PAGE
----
The Iranian government declared on Dec. 4 that it had downed a U.S. RQ-170 Sentinel drone over the eastern part of the country. U.S. officials quickly disputed the claim but acknowledged that one of their drones had been flying over “western Afghanistan” – that would be immediately adjacent to eastern Iran — late last week when it disappeared. The Iranian Fars news agency, which is linked to Iran’s powerful Revolutionary Guards, added that the drone had been downed with help from the Iranian military’s “electronic warfare unit,” al-Jazeera reported.
The purported incident comes as the U.S. and much of the rest of the world continue to rattle their sabers over Tehran’s nuclear-development efforts. Iran maintains that its efforts are for the peaceful use of nuclear power, but the West believes Iran is in a final sprint toward a Persian nuke. “Iran’s army has downed an intruding RQ-170 American drone in eastern Iran,” Iran’s Arabic-language al-Alam state television network quoted an unnamed source as saying. “The spy drone, which has been downed with little damage, was seized by the armed forces.”
The U.S. didn’t deny that one of its drones was MIA. “The UAV [unmanned aerial vehicle] to which the Iranians are referring may be a US unarmed reconnaissance aircraft that had been flying a mission over western Afghanistan late last week,” the U.S.-led International Security Assistance Force said in a statement. “The operators of the UAV lost control of the aircraft and had been working to determine its status.”
All this got folks pretty spun up. But there are a couple of key points that need to be made. Iran has said on more than one occasion that it has shot down a U.S. drone, and has even pledged to put it on display. Yet after an initial flurry of press coverage, Iran never seems to produce the drone carcass that would prove its claim.
Secondly, all U.S. drones flying today are pretty easy to shoot down. That’s why they’re great over Afghanistan and Iraq, where the U.S. maintains air superiority. But put them in contested airspace — like Iran’s, for example — and they’re basically sitting ducks. “Current technology in unmanned systems limits their application to relatively permissive operating environments,” the independent Center for Strategic and Budgetary Assessments recently noted. “Unmanned aircraft remain critically dependent on communication links for command and control and thus are vulnerable to jamming.”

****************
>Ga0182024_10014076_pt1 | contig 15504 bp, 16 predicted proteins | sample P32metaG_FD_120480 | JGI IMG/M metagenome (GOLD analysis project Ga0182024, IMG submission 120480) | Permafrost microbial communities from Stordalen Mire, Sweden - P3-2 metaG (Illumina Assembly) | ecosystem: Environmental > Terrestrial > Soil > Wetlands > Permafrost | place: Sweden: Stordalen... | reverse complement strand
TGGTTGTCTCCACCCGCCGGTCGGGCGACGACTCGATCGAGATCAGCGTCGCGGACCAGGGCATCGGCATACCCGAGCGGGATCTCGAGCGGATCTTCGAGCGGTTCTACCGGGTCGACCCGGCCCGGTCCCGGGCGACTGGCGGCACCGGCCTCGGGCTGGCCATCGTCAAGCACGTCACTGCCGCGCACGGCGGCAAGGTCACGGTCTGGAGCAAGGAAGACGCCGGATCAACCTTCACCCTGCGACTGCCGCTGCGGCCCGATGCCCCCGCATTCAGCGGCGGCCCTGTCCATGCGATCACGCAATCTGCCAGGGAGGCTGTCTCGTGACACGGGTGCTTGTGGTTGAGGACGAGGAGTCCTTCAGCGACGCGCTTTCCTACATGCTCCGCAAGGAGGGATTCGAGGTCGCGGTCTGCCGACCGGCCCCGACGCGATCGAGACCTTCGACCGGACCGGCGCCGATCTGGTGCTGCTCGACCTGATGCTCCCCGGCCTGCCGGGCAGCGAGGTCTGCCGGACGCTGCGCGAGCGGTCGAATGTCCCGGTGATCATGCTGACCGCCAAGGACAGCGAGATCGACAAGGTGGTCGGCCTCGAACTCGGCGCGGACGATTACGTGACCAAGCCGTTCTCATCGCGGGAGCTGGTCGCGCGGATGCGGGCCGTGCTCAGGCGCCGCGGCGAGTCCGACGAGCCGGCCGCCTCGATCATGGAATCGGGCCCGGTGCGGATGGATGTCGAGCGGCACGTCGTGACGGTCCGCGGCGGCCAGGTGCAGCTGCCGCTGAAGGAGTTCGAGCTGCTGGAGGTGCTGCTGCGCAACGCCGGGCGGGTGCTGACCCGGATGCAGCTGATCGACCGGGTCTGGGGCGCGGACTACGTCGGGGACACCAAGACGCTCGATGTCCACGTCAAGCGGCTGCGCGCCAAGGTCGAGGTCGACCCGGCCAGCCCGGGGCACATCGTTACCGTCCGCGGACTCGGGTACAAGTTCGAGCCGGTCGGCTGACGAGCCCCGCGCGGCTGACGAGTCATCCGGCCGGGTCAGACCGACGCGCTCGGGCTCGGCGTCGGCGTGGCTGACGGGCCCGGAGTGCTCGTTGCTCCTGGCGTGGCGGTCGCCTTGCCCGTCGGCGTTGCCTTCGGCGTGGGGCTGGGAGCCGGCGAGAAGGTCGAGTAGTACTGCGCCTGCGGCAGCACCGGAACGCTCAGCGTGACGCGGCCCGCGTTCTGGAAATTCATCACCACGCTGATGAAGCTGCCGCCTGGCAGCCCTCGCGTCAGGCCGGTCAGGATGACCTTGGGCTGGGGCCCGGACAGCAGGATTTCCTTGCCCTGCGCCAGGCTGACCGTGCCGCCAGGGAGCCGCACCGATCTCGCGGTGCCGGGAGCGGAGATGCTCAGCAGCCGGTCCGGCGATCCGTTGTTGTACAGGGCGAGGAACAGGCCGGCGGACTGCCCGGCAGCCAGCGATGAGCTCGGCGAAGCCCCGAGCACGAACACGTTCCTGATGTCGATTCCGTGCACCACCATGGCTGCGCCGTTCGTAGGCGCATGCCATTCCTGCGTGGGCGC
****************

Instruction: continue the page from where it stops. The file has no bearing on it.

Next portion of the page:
The Lockheed RQ-170 Sentinel — affectionately dubbed the Beast of Kandahar for the mysterious missions it has been flying off and on for years out of that Afghan base — is a high-altitude surveillance aircraft. The flying wing design — with a wingspan of about 70 ft. (21 m) – is believed to be somewhat stealthy, to make it more difficult to detect with radar. RQ-170s flew multiple missions over Abbottabad, Pakistan, in the months before Navy SEALs raided Osama bin Laden’s compound in May, killing him. One of the drones provided live video coverage of the strike to Washington, where top officials monitored the operation.
The betting among some U.S. military officials is that Iran may have indeed gotten ahold of the Pentagon’s missing drone. But the apparent lag time between its loss and Iran’s declaration that it succeeded in shooting it down suggests that Iran stumbled upon it on the ground — perhaps even on Iranian soil.
If that is what happened, there is both good and bad news. The bad news is that Tehran might be able to glean some technology from whatever chunks of the drone remain intact. The good news is that they didn’t get the drone’s pilot, who was safely on the ground many miles away.